13th Marine Expeditionary Unit


The 13th Marine Expeditionary Unit (13th MEU) is one of seven Marine Expeditionary Units currently in existence in the United States Marine Corps. The Marine Expeditionary Unit is a Marine Air Ground Task Force with a strength of about 2,200 personnel. The MEU consists of a command element, a reinforced infantry battalion, a composite aviation squadron and a combat logistics battalion. The 13th MEU is currently based out of Marine Corps Base Camp Pendleton, California.

13th Marine Expeditionary Unit
13th MEU Insignia
Active1 February 1985 – present
CountryUnited States
TypeMarine expeditionary unit
RoleAir assault
Amphibious warfare
Anti-tank warfare
Artillery observer
Close air support
Close-quarters combat
Combined arms
Counter-battery fire
Desert warfare
Direct action
Direct fire
Expeditionary warfare
Fire support
Forward air control
Force protection
Indirect fire
Jungle warfare
Maneuver warfare
Military logistics
Mountain warfare
Support special operations
Urban warfare
Part ofI Marine Expeditionary Force
Garrison/HQMarine Corps Base Camp Pendleton
Nickname(s)"The Fighting 13th"
EngagementsOperation Desert Storm
Operation Southern Watch

War on Terror

Col. Christopher J. Gunther[1]

Col. David W. Coffman[2]
Col. Carl E. Mundy III
Col. Chandler S. Nelms
Col. Andrew T. Priddy[3]
Col. Christopher D. Taylor[4]
Col. Anthony M. Henderson[5]

Col. Samuel L. Meyer [6]

Mission Edit

The mission of the MEU is to provide geographic combatant commanders with a forward-deployed, rapid-response force capable of conducting conventional amphibious and selected maritime special operations at night or under adverse weather conditions from the sea, by surface and/or by air while under communications and electronics restrictions.

Current subordinate units Edit

History Edit

Early years Edit

The 13th Marine Expeditionary Unit (MEU) was activated at Camp Pendleton, California, 1 February 1985, as the 13th Marine Amphibious Unit. The unit was renamed as the 13th MEU 5 February 1988. It is one of three West Coast MEUs which make periodic deployments to the Western Pacific, Indian Ocean and Persian Gulf regions. The "Fighting 13th" has experienced a number of firsts. It was the first West Coast MEU to be designated as Special Operations Capable, having trained to conduct a wide variety of special missions. It was the first MEU to deploy with Landing Craft Air Cushion (LCAC); an entire section of Avenger air defense weapons systems, the first to refuel ground vehicles with the Tactical Bulk Fuels Delivery System mounted in a CH-53E. Additionally, it was the first West Coast MEU to deploy with a force reconnaissance platoon, and the first to launch from an amphibious vessel USS Tarawa (LHA-1) and train with drone remotely piloted vehicles (as the 13th MAU in 1986).[7]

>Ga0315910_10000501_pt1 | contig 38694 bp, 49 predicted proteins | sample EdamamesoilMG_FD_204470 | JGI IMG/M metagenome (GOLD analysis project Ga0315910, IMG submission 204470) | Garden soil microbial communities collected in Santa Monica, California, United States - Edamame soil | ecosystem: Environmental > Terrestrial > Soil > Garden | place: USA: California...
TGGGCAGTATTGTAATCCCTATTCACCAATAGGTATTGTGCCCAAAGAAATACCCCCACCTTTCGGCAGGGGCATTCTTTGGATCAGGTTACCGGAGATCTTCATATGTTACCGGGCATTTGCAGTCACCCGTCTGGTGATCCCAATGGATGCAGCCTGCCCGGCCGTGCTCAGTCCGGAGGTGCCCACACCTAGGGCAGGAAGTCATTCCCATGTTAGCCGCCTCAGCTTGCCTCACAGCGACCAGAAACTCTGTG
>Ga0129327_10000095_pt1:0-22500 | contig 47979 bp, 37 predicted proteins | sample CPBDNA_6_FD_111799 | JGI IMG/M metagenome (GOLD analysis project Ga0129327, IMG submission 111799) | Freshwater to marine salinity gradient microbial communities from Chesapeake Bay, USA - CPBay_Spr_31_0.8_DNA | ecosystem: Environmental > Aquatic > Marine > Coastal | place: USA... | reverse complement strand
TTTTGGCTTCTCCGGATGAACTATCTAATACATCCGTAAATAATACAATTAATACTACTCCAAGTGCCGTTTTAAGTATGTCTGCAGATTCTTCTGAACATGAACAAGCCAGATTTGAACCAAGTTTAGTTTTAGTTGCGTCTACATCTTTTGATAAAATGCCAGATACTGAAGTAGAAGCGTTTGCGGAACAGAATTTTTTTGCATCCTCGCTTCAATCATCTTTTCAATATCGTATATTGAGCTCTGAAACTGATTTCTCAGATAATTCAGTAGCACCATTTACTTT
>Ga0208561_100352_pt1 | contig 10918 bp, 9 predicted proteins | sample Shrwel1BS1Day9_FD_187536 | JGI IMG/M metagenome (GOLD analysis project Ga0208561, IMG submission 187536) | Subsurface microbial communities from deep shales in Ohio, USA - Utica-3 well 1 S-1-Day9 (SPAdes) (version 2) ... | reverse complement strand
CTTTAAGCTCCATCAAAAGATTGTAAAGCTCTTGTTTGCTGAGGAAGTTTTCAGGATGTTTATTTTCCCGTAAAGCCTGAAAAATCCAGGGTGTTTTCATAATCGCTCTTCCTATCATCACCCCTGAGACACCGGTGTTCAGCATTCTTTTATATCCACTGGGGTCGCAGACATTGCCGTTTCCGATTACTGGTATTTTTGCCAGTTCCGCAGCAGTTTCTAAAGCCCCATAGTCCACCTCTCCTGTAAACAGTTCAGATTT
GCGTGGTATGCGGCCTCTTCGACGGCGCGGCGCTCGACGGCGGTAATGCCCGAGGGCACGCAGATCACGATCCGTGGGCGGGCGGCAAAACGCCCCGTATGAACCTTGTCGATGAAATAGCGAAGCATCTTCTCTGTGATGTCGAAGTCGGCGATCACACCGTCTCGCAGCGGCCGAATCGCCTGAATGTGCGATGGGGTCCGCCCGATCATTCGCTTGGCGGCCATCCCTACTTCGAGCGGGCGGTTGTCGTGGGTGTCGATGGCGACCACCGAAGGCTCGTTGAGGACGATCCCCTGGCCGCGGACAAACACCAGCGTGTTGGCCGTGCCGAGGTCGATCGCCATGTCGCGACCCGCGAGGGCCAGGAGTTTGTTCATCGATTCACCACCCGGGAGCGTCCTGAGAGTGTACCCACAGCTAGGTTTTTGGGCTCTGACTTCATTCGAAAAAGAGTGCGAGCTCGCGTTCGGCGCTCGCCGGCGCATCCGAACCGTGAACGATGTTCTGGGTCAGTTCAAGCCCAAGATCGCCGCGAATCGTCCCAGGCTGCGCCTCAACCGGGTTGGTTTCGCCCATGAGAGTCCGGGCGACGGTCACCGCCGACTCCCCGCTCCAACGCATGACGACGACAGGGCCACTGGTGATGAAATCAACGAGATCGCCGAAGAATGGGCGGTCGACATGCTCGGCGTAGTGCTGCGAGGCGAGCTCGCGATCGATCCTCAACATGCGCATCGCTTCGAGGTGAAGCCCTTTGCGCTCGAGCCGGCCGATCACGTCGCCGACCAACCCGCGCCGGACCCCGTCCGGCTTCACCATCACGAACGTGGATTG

1990s Edit

The 13th MEU’s special operations capabilities (SOC) were used extensively on its deployment during Operation Desert Shield and Operation Desert Storm. Beginning a routine deployment 20 June 1990, the MEU was diverted to Southwest Asia in August. The first amphibious force to arrive in the theater of operations, personnel conducted the first Marine offensive actions against Iraq. In October, elements boarded two Iraqi tankers that refused to obey United Nations sanctions.[8]

The MEU’s last combat operation in Desert Storm was an Iraqi prisoner-of-war detainment on Faylaka Island, Kuwait, 3 March 1991, which resulted in 1,413 Iraqi prisoners being apprehended. The MEU returned to the United States 16 April, after being deployed 301 consecutive days.[7]